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The wall : growing up behind the Iron Curtain (edition 2007)

by Peter Sís

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76410012,134 (4.13)81
Member:labfs39
Title:The wall : growing up behind the Iron Curtain
Authors:Peter Sís
Info:New York : Farrar, Straus and Giroux, 2007.
Collections:Read but unowned, East European
Rating:****
Tags:nonfiction, memoir, Czech

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The Wall: Growing Up Behind the Iron Curtain by Peter Sís

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Showing 1-5 of 99 (next | show all)
The genre of this book is biography. Sis tells the story of his life, how he had always loved drawing, but growing up behind the Iron Curtain proved to be a daunting way of life. This book takes the reader through a detailed timeline and diary entries of what was going on during the Cold War, and how living in Czechoslovakia during this time was like. Even at times when the government told Peter that he couldn't draw and paint what he wanted, he did it in secret anyway. After many long years, the Wall was taken down in 1989, and freed the people. I would use this book in a 5th grade classroom to discuss the Cold War, the Berlin Wall, and how it came down. ( )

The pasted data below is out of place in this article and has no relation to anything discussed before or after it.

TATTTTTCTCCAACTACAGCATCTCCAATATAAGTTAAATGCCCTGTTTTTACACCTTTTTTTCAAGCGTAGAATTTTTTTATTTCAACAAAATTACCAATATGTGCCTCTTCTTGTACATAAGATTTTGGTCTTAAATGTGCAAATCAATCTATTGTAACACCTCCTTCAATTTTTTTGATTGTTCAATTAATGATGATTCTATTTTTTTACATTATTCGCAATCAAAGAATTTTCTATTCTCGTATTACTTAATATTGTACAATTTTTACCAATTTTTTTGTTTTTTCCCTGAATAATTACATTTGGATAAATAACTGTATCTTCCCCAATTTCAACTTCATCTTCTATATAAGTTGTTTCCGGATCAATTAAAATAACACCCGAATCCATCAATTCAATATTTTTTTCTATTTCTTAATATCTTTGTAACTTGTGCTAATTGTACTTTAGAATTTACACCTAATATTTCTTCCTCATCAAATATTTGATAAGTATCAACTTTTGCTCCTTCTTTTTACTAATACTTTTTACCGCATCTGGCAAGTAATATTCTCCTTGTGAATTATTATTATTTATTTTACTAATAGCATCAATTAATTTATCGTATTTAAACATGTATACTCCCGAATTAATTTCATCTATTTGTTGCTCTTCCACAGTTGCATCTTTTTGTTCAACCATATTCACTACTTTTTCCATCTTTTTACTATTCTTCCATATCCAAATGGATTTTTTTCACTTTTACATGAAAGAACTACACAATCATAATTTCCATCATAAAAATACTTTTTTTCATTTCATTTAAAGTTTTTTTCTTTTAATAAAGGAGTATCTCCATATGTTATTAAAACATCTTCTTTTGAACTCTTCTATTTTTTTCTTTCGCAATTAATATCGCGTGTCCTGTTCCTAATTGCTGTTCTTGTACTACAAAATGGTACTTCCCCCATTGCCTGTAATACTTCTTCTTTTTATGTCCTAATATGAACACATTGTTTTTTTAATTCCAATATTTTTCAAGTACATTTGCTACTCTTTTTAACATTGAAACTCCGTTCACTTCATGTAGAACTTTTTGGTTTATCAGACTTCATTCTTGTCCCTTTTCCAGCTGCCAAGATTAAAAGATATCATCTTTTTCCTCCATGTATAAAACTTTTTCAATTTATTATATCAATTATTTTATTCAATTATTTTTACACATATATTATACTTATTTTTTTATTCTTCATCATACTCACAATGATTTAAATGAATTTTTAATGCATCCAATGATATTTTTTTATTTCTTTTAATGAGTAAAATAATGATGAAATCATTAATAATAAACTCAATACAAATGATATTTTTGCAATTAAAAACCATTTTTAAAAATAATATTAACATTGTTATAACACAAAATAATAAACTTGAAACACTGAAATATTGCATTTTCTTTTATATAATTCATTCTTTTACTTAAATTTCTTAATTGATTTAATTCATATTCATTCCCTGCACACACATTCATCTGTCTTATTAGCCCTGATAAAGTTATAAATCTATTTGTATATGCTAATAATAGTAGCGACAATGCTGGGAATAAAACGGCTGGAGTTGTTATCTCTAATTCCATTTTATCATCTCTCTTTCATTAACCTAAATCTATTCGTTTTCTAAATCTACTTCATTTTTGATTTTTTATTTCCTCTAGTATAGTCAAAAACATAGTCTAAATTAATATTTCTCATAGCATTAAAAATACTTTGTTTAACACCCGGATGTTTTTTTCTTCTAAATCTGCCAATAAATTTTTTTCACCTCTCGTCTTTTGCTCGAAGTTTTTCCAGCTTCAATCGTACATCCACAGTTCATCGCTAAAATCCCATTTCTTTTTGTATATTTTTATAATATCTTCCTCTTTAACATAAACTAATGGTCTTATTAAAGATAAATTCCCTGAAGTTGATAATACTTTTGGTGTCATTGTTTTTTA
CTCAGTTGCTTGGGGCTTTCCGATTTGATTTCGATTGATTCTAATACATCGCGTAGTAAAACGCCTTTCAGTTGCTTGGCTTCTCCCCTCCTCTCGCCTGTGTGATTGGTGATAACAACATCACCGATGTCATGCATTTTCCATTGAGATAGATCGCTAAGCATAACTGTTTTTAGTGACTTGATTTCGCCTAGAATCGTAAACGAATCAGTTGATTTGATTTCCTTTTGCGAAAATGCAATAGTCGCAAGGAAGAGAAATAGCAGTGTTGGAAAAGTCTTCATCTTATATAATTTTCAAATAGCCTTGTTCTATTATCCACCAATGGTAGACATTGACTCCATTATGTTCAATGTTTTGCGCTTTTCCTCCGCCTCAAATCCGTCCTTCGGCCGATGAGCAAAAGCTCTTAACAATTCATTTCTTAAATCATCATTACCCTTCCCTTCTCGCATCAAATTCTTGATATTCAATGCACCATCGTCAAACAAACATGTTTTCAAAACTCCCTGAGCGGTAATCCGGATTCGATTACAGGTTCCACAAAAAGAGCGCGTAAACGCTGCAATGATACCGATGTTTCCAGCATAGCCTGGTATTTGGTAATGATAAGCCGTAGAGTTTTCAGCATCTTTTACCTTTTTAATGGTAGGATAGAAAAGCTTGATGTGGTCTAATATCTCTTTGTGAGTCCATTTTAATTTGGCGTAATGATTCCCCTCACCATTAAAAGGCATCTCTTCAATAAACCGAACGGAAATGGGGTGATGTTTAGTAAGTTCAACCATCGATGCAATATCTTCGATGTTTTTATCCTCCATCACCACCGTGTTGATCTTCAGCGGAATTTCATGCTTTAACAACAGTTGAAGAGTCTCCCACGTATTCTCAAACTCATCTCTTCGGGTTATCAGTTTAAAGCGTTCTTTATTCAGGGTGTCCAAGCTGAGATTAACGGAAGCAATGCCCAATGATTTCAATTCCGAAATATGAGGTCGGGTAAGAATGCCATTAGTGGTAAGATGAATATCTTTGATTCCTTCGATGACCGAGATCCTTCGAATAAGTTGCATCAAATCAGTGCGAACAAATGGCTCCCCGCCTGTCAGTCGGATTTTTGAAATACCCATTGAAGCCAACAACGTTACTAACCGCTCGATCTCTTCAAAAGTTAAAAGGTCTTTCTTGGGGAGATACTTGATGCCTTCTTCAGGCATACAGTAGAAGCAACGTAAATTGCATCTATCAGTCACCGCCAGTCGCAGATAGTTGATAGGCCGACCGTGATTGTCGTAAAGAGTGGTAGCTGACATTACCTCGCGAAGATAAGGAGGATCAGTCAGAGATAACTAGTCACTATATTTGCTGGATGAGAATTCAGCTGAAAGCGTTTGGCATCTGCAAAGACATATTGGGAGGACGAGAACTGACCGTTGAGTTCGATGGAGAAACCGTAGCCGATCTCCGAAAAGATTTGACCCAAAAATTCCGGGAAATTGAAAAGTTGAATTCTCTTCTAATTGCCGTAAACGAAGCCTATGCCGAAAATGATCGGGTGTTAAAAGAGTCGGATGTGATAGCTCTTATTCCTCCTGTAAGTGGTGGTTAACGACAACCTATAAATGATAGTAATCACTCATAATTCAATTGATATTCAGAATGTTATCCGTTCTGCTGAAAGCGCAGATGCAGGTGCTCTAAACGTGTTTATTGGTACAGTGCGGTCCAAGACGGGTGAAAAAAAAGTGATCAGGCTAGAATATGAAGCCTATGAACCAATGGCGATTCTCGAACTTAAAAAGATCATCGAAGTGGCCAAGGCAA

athena.j | Apr 21, 2015 |
This autobiographical picture book by Peter Sis portrays through beautiful illustrations his growing up in Czechoslovakia during Soviet rule. Although each page is pretty busy, I never felt overwhelmed, and I could see how perfect this book would be for sharing with a child (while you're reading out loud, their eyes are following your words through the pictures). I liked the recurring image of himself throughout holding a work of art along with the piggy policemen, though I hope the adult reading this book to a child would stress that not all officers are bad guys. I also really liked his use of color (and lack thereof) to stress the conflict between conformity and creative freedom.

The pages from his journals help provide more historical context to the book, along with providing drawings and photos that we assume come from around the time period the journal entries were written. Not only that, but the entries allow the reader more insight into the author, Sis, and make him more relatable. While, at first, this book may seem intended for younger audiences, I don't think they'd quite comprehend the aspects discussed in the book as well as older children that may have had contact with these ideas (e.g. WWII, Berlin Wall, Soviet Union) through history or social studies classes. Overall, I really enjoyed this book, but it had me wishing that there was more to it, like a Soviet-ruled Persepolis. ( )
  vroussel | Mar 31, 2015 |